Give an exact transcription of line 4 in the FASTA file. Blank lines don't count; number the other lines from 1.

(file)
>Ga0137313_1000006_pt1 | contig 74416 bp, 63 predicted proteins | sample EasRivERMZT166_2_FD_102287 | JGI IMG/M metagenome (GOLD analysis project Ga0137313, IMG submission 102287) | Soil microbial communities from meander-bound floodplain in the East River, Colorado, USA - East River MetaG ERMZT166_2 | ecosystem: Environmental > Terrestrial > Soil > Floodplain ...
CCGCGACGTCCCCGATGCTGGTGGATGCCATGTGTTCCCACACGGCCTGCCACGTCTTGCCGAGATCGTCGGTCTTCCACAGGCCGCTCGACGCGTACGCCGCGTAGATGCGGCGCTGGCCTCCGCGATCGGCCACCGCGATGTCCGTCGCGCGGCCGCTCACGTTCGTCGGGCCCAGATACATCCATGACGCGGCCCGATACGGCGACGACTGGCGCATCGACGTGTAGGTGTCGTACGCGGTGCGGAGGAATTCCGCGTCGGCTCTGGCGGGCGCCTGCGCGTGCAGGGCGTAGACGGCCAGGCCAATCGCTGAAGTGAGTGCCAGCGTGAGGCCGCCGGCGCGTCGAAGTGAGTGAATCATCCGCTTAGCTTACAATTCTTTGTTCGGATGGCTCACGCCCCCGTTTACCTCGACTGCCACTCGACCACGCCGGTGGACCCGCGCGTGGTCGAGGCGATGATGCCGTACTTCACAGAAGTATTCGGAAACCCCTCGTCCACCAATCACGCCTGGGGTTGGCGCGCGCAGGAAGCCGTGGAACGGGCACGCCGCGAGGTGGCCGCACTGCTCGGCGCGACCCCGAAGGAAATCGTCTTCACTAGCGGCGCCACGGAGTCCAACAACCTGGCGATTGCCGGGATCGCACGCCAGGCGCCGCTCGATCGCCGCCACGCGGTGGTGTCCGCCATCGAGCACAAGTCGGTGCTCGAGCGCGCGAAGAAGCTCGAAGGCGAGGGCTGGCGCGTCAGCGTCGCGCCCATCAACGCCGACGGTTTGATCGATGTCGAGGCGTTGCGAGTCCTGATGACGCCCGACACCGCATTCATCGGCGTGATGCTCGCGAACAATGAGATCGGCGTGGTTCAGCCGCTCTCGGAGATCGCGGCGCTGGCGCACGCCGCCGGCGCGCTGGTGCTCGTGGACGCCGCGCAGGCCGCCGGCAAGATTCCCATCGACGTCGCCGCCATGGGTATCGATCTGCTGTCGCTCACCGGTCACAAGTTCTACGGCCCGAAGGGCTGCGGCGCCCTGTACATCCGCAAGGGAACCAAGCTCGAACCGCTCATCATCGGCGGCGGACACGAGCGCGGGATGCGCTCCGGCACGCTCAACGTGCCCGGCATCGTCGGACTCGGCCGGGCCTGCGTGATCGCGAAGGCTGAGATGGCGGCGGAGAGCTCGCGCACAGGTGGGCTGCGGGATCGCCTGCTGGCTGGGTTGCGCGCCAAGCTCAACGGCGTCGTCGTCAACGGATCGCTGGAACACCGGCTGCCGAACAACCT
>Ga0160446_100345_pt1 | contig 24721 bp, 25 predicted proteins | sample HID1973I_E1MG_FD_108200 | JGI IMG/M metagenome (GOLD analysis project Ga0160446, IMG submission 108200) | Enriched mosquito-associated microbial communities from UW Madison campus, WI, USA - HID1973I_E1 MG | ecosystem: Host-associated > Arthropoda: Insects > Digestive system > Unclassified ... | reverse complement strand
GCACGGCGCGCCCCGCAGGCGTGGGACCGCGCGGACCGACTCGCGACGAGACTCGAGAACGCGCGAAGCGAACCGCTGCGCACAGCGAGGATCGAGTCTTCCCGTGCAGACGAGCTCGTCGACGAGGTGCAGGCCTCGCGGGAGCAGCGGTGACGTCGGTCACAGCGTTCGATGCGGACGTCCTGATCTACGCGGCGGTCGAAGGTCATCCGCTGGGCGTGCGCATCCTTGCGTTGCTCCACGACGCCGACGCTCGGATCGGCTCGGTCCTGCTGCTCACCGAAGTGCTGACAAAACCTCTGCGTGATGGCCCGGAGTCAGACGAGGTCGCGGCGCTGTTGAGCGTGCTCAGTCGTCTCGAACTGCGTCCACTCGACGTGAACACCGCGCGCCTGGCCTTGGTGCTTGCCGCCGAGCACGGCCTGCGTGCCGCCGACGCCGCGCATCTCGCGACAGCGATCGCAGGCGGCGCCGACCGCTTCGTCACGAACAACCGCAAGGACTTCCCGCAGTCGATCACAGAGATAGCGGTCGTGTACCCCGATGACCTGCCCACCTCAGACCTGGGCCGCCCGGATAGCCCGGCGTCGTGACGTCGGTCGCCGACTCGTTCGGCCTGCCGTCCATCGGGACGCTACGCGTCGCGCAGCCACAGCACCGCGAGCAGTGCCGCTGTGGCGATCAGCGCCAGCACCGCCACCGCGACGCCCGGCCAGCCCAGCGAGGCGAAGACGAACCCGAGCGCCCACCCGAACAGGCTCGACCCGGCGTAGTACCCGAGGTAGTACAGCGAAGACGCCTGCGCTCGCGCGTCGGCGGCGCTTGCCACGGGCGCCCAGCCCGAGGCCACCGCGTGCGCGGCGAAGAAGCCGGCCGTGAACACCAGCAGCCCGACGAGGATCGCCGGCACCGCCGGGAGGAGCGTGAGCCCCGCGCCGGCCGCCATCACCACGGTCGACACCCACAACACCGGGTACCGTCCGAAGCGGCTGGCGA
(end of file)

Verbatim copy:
GCACGGCGCGCCCCGCAGGCGTGGGACCGCGCGGACCGACTCGCGACGAGACTCGAGAACGCGCGAAGCGAACCGCTGCGCACAGCGAGGATCGAGTCTTCCCGTGCAGACGAGCTCGTCGACGAGGTGCAGGCCTCGCGGGAGCAGCGGTGACGTCGGTCACAGCGTTCGATGCGGACGTCCTGATCTACGCGGCGGTCGAAGGTCATCCGCTGGGCGTGCGCATCCTTGCGTTGCTCCACGACGCCGACGCTCGGATCGGCTCGGTCCTGCTGCTCACCGAAGTGCTGACAAAACCTCTGCGTGATGGCCCGGAGTCAGACGAGGTCGCGGCGCTGTTGAGCGTGCTCAGTCGTCTCGAACTGCGTCCACTCGACGTGAACACCGCGCGCCTGGCCTTGGTGCTTGCCGCCGAGCACGGCCTGCGTGCCGCCGACGCCGCGCATCTCGCGACAGCGATCGCAGGCGGCGCCGACCGCTTCGTCACGAACAACCGCAAGGACTTCCCGCAGTCGATCACAGAGATAGCGGTCGTGTACCCCGATGACCTGCCCACCTCAGACCTGGGCCGCCCGGATAGCCCGGCGTCGTGACGTCGGTCGCCGACTCGTTCGGCCTGCCGTCCATCGGGACGCTACGCGTCGCGCAGCCACAGCACCGCGAGCAGTGCCGCTGTGGCGATCAGCGCCAGCACCGCCACCGCGACGCCCGGCCAGCCCAGCGAGGCGAAGACGAACCCGAGCGCCCACCCGAACAGGCTCGACCCGGCGTAGTACCCGAGGTAGTACAGCGAAGACGCCTGCGCTCGCGCGTCGGCGGCGCTTGCCACGGGCGCCCAGCCCGAGGCCACCGCGTGCGCGGCGAAGAAGCCGGCCGTGAACACCAGCAGCCCGACGAGGATCGCCGGCACCGCCGGGAGGAGCGTGAGCCCCGCGCCGGCCGCCATCACCACGGTCGACACCCACAACACCGGGTACCGTCCGAAGCGGCTGGCGA